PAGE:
Urosome (Figs 7B, 8A) five-segmented, comprising fifth pedigerous somite, genital somite and four free abdominal somites. All somites with finely spinulated hyaline frill on posterior margin, except anal somite. Fifth pedigerous somite as in female. Genital somite with continuous row of minute spinules dorsally and row of strong spinules ventrally. Cuticular pore near anterior margin mid-dorsally and pair of sensilla near posterior margin. Genital field with copulatory pore mid-ventrally. First to third abdominal somites each with row of minute spinules dorsally, continuing into row of strong spinules ventrally. Sixth thoracic somite with finely spinulated hyaline frill on posterior margin. Ornamentation of first abdominal to anal somites as in female.

Figure 8. 

Rangabradya (Siamorangabradya) wongkamhaengae subgen. et sp. nov. male: A urosome, ventral view B antennule C endopod of P2. Scale bars: 50 μm.

Antennule (Fig. 8B) geniculate, six-segmented, with geniculated articulation between fourth and fifth segment. Third segment with apical aesthetasc on peduncle. Armature formula 1-[1], 2-[8], 3-[7 + (1 + ae)], 4-[2], 5-[0], 6-[7 + (1 + ae)]. Aesthetasc on third segment robust, reaching well beyond tip of antennule.

Rostrum, antenna, mouthparts and P1P4 (not figured) as in female.

P5 (Fig. 8A). with simple plate fused to somite bearing it. Left and right leg separated by cleft. Exp completely fused to baseoendopod. Smooth soft seta on outer margin of basis. Endopodal lobe with two pinnate spiniform setae apically. Inner one slightly longer than outer one. Exopodal lobe with three pinnate spiniform setae. Outermost one longest, ca 2× as long as median one, and ca 3× as long as innermost one.

P6 (Fig. 8A) reduced to simple, rectangular plate, without armature and ornamentation. Posterior margin serrated. Left leg distinct, but right leg fused to somite bearing it.


No variability was observed in the female. In one male, on the right P3 Endp were two segments only. The terminal segment short, armed with one lateral spine and two apical setae, unequal in length (Fig. 8C). In all specimens of the male, left and right P6 are asymmetrical. The left P6 is articulated, but the right P6 is completely fused to genital somite.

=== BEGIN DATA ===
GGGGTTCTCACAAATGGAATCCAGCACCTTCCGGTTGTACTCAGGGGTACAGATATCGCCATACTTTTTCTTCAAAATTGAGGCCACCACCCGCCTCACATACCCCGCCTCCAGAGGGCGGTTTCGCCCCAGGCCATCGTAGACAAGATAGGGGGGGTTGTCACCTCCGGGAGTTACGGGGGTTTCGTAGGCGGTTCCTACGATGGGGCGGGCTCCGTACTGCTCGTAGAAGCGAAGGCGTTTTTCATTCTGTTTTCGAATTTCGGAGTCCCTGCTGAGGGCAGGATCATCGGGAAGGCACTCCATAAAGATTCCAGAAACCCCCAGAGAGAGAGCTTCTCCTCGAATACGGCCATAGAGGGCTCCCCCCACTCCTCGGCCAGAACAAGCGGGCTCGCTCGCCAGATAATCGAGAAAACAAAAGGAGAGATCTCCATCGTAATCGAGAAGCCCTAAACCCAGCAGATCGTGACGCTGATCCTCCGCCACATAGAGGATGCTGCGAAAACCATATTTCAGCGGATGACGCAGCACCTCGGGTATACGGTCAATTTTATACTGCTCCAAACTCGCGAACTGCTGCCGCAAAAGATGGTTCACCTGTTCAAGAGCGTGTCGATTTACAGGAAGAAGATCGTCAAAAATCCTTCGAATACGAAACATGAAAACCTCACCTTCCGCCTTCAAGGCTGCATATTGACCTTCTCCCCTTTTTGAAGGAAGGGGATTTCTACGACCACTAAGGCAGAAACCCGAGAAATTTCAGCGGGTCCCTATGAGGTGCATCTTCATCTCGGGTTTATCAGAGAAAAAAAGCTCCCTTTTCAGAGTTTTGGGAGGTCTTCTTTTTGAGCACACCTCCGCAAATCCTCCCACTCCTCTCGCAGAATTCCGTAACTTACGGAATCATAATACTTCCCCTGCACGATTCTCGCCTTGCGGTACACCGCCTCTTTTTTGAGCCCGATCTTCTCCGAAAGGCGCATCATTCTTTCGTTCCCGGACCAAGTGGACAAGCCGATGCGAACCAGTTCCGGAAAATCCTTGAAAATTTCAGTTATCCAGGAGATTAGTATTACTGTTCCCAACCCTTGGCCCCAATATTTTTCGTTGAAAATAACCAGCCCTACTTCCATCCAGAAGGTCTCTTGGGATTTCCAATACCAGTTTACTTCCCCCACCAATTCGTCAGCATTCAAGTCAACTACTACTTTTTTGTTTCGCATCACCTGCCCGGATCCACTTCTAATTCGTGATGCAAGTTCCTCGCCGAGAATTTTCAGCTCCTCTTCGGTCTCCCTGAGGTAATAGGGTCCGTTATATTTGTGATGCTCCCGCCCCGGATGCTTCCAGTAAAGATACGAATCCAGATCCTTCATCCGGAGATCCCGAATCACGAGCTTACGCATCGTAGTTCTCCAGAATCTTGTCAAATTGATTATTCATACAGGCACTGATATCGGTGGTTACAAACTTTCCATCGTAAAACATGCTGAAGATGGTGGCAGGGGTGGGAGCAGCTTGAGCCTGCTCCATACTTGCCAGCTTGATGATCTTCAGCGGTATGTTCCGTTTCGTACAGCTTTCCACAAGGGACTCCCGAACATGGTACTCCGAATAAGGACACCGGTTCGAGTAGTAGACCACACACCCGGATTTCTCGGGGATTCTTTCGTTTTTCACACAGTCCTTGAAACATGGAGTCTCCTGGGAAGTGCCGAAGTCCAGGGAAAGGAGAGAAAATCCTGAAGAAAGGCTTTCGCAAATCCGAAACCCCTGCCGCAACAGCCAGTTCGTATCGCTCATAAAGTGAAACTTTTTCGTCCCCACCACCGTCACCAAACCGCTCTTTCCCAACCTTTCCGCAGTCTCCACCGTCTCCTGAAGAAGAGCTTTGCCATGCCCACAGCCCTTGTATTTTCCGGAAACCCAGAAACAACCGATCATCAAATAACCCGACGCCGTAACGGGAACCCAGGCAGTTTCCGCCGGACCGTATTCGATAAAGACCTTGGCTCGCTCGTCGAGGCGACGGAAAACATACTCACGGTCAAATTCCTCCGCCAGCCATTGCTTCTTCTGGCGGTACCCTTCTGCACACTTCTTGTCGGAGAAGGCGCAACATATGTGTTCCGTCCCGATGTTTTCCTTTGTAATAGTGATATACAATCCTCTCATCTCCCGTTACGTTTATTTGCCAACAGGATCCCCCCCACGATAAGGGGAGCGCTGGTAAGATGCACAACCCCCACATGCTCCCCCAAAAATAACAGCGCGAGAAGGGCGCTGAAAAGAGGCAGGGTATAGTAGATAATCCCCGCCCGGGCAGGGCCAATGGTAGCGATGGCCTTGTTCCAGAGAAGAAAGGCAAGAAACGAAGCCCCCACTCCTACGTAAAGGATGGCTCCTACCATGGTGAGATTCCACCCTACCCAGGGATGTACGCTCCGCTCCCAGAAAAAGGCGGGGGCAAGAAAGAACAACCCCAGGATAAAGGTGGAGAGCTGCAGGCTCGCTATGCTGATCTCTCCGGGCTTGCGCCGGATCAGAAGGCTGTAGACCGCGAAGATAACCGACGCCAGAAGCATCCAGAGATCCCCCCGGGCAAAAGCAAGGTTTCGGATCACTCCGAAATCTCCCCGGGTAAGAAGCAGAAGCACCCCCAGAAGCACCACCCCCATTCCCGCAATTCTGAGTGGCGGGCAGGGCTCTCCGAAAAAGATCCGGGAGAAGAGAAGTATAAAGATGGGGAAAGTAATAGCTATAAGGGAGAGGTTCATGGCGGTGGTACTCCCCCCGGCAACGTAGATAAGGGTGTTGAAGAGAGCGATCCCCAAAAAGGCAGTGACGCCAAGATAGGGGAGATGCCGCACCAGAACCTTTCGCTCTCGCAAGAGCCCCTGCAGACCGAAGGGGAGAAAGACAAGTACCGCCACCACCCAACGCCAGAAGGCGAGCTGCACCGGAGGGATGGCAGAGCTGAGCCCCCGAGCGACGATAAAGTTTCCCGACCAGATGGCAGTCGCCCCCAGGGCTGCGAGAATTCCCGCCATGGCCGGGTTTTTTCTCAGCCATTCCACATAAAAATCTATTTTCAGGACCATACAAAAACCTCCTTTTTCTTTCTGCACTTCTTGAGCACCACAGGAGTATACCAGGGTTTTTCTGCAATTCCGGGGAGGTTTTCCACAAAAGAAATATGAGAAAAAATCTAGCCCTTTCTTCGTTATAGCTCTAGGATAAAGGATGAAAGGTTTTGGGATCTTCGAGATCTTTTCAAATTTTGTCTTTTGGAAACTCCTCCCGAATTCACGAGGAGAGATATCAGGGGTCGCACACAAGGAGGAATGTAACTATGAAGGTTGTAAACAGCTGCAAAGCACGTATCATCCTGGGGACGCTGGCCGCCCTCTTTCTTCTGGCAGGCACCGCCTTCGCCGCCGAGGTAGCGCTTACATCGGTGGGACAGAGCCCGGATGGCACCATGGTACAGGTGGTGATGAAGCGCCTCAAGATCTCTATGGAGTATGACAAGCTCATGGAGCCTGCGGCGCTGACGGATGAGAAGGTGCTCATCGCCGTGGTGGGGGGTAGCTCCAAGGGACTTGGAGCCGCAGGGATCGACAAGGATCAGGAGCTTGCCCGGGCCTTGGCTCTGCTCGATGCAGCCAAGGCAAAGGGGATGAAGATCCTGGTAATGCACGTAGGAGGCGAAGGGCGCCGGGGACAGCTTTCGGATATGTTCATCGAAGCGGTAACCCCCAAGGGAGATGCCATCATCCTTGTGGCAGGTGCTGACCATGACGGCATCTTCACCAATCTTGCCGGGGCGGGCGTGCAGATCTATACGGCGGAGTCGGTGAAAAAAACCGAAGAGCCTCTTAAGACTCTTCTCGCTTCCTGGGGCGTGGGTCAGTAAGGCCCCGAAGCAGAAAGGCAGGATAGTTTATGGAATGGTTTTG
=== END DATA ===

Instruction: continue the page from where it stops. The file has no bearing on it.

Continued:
The species name is a feminine noun in the genitive singular case, named after Dr Koraon Wongkamhaeng (Kasetsart University) in honour of her contribution to the research into the diversity of cave-dwelling copepods in Satun and Songkhla provinces.


The species is known only from the type locality.


As previously mentioned in the descriptions of Boholina laorsriae (Boonyanusith et al. 2020), the new species was collected from a temporary pool, where there is a small opening on the cave wall (Fig. 1C). The water temperature was 24.6 °C, pH 8.93, electrical conductivity 450 µS cm-1, dissolved oxygen 5.7 mg L-1, and salinity 0.2 ppt. The new species was accompanied by other species, including Thermocyclops crassus (Fischer, 1953), Boholina laorsriae, Metacyclops sp., Mesocyclops sp., and Schizopera sp.

Figure 9. 

Rangabradya (Siamorangabradya) wongkamhaengae subgen. et sp. nov. Scanning electron microscope photographs A female habitus, ventral view B cephalothorax, ventrolateral view C antennule D distal segment of antenna E maxillule F maxilla G P5. The arrows and the triangular in figure B indicate the sensilla and integumental pore, respectively. The asterisk in figure E indicates coxa of the maxillule.

Figure 10. 

Rangabradya (Siamorangabradya) wongkamhaengae subgen. et sp. nov. Scanning electron microscope photographs, male A right antennule B left antennule C P5 and P6 of copepodid 5 D caudal ramus of copepodid 5.


Two characters commonly used in assessing phylogenetic relationships of the family Ectinosomatidae are: 1) the shapes of the cephalothorax and habitus and 2) the orientation of the maxillary allobasis.